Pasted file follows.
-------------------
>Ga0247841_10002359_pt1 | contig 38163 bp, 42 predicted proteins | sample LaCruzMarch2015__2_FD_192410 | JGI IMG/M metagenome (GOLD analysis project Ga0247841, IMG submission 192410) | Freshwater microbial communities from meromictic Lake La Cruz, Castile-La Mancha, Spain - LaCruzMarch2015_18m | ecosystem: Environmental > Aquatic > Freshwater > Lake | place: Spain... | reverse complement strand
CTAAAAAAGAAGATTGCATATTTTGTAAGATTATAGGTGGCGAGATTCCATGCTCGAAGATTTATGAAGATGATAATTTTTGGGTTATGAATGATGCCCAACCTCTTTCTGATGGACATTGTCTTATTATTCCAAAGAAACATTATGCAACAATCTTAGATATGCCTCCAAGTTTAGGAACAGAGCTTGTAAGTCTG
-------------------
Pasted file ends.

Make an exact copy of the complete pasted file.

>Ga0247841_10002359_pt1 | contig 38163 bp, 42 predicted proteins | sample LaCruzMarch2015__2_FD_192410 | JGI IMG/M metagenome (GOLD analysis project Ga0247841, IMG submission 192410) | Freshwater microbial communities from meromictic Lake La Cruz, Castile-La Mancha, Spain - LaCruzMarch2015_18m | ecosystem: Environmental > Aquatic > Freshwater > Lake | place: Spain... | reverse complement strand
CTAAAAAAGAAGATTGCATATTTTGTAAGATTATAGGTGGCGAGATTCCATGCTCGAAGATTTATGAAGATGATAATTTTTGGGTTATGAATGATGCCCAACCTCTTTCTGATGGACATTGTCTTATTATTCCAAAGAAACATTATGCAACAATCTTAGATATGCCTCCAAGTTTAGGAACAGAGCTTGTAAGTCTG